Developers speak out against proffer proposal

January 06, 2004|by DAVE McMILLION

A proposed $13,430 fee that would be charged to developers to help pay for public services in the city could not be acted on by Charles Town City Council members Monday night because there were not enough council members for a quorum.

Four council members were needed to take action on issues but only three - Matt Ward, John Ward and Bill Jordan - attended. Council members Russell Miller, Geraldine Willingham, Randy Breeden and Violet Lowery and Timothy Robinson were absent.

While the council attendance was thin, a crowd of people made up of developers, school officials and city residents showed up to share their views on the proposal.


People associated with the area's development industry, such as Mark Dyck of William H. Gordon Associates, an engineering and planning firm, expressed concern about the fee.

Dyck said the proposed $13,430, which would be charged for every new house built, could chase small developers out of town.

Dyck said that when his business moved to the area, the owners believed they could establish a strong practice here. But he worries that the city's proposed fee could hurt his firm.

"There may be some middle ground, but I don't think we're there," Dyck said.

The city's fee proposal comes after the Jefferson County Commissioners recently approved a $7,122 school impact fee for every new single-family home built in the county.

State law says cities can have similar fee systems, but they are not called impact fees, city officials said.

Fees that are collected in cities are referred to as "proffers," officials said.

When the commissioners passed school impact fees, they said agreements would have to be drawn up for the collection of the fees inside towns and cities.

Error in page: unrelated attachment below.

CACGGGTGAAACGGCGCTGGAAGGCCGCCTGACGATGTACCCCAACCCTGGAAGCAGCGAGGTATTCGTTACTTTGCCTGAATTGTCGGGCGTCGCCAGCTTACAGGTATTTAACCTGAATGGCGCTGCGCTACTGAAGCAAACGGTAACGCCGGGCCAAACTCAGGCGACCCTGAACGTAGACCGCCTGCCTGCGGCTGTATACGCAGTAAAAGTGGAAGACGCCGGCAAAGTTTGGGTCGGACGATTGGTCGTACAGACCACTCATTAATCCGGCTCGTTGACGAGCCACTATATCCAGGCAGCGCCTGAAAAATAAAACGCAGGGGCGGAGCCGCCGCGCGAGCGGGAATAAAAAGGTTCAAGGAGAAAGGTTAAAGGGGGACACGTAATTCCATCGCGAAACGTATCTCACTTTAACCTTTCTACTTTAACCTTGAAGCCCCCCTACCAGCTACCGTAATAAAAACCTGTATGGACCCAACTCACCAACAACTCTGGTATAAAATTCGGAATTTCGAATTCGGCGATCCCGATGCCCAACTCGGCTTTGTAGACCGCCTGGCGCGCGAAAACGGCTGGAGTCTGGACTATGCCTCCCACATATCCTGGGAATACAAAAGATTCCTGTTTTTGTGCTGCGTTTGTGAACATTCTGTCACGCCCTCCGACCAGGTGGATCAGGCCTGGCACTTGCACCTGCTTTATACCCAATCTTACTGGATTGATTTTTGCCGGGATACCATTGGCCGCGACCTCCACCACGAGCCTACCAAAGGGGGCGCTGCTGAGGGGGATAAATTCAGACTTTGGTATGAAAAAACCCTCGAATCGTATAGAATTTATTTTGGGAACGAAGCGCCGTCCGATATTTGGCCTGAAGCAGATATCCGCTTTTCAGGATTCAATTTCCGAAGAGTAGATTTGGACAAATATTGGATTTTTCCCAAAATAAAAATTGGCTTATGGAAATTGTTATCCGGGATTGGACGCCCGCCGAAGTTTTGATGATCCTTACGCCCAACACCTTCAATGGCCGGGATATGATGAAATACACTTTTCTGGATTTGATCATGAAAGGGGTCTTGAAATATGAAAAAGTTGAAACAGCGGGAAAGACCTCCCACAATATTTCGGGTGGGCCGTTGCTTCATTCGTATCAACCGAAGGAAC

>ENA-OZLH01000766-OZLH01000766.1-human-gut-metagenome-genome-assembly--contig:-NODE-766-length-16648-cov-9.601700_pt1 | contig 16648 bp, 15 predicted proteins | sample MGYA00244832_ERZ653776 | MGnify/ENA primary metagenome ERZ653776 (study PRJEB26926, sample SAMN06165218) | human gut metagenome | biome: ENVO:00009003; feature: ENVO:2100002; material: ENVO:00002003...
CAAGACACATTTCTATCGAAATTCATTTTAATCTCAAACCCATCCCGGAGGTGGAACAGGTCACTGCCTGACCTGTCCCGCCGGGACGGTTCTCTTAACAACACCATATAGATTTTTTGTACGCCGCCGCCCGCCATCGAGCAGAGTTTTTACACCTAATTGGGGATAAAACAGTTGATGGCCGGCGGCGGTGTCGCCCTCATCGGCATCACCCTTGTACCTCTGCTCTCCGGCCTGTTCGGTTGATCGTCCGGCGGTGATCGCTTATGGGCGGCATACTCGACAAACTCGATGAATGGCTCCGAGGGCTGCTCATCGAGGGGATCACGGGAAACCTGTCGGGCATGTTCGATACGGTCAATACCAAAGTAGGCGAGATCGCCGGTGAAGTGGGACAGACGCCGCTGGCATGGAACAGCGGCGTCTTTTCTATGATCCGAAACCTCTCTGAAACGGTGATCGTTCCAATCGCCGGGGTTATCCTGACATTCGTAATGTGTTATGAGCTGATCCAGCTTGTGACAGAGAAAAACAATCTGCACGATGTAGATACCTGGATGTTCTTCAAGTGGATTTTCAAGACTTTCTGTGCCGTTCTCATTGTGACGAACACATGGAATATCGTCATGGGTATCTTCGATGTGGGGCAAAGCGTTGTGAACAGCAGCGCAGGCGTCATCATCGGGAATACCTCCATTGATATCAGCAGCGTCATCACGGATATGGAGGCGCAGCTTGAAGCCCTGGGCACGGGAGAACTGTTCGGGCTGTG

Council member Matt Ward has said that Charles Town proposes to collect impact fee money within its boundaries through the proffer system.

The proffer fees only would apply to developments on properties that have been annexed into the town and subdivisions whose developers have agreed to pay some level of proffer fees to the city, Ward said.

Those developments include the proposed 3,800-home Huntfield development along U.S. 340 south of town and Norborne Glebe, a proposed 1,427-home development near the intersection of W.Va. 9 and the Charles Town bypass.

The rest of the developments are known as the Wu property, Spruce Hill, Winchester Cold Storage and Green Meadows, Ward said.

A spokesman for Greenvest L.C., the Vienna, Va., firm that is developing Huntfield, said the proposed fee goes against an earlier agreement Huntfield had with the city.

Huntfield developers agreed to pay $700 to the city for every house built in the development, and the amount can be changed only after a review every three years, said Jim Duszynski, senior vice president of Greenvest.

"It's nothing we've agreed to," Duszynski said of Charles Town's proposed $13,430 fee.

A majority of the fee collected from developers would be made up of a proposed $8,300 proffer fee for the Jefferson County school system, Ward said.

The school fee reflects the amount a Maryland firm suggested the county use for its school impact fee for every single-family home in the county.

The commissioners, however, decided to reduce the proposed fee to $7,122.

Jack Huyett, a city resident who was on a committee that came up with the proposed $13,430 fee, said the school system would lose more than $6 million a year if Charles Town lowered its school proffer fee to the level the commissioners approved.

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